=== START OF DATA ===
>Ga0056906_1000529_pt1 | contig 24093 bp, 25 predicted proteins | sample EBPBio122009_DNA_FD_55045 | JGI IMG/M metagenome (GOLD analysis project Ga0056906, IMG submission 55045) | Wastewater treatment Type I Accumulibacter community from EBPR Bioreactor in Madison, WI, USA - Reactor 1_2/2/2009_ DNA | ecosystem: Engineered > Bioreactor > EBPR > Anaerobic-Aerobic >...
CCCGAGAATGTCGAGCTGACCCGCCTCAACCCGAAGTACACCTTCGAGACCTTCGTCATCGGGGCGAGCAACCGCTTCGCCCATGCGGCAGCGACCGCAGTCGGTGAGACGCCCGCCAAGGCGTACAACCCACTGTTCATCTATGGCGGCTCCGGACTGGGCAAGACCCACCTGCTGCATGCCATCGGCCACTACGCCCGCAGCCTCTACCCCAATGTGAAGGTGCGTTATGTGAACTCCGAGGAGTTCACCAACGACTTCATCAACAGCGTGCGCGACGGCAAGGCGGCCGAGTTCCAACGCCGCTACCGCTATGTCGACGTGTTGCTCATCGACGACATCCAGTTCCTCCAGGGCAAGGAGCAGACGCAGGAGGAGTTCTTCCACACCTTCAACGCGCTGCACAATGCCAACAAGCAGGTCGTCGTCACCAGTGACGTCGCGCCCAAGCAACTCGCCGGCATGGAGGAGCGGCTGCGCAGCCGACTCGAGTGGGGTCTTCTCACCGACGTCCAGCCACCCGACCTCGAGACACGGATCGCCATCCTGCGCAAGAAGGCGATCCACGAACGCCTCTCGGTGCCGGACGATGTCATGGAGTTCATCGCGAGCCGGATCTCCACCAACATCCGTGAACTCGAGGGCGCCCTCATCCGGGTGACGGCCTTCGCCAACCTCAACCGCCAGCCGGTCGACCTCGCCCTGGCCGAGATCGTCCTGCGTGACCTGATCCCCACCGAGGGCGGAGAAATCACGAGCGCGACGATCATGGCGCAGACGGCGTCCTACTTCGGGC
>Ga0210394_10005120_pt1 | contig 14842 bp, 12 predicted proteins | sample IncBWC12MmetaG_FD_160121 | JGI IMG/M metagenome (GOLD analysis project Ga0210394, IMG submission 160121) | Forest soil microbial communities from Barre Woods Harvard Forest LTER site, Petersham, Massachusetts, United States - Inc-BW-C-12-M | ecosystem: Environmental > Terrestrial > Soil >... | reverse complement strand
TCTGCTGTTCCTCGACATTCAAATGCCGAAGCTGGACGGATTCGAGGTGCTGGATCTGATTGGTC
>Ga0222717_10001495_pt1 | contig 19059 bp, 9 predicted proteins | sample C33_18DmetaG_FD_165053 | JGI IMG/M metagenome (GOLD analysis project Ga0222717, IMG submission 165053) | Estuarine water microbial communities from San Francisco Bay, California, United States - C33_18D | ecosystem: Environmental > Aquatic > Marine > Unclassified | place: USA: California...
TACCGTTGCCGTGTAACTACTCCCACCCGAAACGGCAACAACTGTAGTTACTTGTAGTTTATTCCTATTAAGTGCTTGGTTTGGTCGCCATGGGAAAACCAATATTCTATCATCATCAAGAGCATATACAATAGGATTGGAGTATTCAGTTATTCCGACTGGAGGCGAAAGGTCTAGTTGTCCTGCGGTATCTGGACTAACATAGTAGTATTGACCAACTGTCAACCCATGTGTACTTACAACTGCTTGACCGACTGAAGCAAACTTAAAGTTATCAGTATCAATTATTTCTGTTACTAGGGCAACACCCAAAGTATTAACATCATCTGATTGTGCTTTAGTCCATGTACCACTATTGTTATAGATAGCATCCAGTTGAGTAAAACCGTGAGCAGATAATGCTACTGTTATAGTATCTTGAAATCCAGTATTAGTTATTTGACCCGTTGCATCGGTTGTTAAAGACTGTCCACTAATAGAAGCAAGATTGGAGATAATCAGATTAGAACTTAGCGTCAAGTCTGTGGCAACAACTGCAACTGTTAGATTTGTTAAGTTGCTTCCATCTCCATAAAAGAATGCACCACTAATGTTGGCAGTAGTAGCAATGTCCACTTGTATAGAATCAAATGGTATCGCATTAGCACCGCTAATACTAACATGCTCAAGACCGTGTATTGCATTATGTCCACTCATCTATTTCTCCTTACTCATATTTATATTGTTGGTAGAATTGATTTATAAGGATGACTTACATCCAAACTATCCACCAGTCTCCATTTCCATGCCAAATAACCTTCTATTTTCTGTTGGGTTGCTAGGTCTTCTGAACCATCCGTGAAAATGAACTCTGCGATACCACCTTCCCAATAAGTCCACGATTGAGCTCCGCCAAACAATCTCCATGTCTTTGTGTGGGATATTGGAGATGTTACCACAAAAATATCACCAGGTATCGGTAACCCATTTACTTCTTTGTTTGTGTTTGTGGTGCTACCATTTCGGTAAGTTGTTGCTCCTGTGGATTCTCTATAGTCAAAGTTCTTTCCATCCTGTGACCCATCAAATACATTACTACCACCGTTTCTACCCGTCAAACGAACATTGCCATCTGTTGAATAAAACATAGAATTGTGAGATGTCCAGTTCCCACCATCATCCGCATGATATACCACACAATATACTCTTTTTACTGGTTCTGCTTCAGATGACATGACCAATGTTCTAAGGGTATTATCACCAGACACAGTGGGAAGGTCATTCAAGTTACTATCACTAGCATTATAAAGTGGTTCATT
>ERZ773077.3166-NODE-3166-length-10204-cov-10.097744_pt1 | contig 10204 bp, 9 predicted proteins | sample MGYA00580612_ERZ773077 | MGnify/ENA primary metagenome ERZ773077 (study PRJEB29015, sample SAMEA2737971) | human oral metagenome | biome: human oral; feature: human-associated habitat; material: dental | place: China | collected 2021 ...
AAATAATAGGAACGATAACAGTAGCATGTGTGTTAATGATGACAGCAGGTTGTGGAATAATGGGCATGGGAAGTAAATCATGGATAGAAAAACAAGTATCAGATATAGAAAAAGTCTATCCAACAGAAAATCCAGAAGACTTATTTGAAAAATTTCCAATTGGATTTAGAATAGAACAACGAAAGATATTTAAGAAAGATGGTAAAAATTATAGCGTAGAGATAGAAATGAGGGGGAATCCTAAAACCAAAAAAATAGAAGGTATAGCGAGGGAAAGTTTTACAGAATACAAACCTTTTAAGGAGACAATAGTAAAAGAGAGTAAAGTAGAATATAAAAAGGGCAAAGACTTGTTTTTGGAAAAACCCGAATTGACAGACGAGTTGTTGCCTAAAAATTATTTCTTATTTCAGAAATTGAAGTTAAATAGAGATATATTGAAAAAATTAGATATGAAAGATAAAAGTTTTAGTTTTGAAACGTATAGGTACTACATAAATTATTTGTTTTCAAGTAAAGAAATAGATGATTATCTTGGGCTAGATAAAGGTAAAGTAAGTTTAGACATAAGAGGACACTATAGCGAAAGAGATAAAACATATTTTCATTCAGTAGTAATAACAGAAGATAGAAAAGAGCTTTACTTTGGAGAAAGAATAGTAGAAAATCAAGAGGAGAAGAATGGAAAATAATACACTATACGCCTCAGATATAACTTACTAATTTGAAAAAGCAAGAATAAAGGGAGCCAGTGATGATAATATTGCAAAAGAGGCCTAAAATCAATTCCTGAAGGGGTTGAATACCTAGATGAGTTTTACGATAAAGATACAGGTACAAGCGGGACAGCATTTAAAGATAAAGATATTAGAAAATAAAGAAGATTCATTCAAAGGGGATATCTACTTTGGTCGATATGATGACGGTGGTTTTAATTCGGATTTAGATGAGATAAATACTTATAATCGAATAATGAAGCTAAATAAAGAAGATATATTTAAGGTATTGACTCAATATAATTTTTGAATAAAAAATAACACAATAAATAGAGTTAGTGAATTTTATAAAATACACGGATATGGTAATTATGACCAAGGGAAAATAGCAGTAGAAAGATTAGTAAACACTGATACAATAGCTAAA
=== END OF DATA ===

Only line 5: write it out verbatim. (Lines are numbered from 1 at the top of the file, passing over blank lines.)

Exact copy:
>Ga0222717_10001495_pt1 | contig 19059 bp, 9 predicted proteins | sample C33_18DmetaG_FD_165053 | JGI IMG/M metagenome (GOLD analysis project Ga0222717, IMG submission 165053) | Estuarine water microbial communities from San Francisco Bay, California, United States - C33_18D | ecosystem: Environmental > Aquatic > Marine > Unclassified | place: USA: California...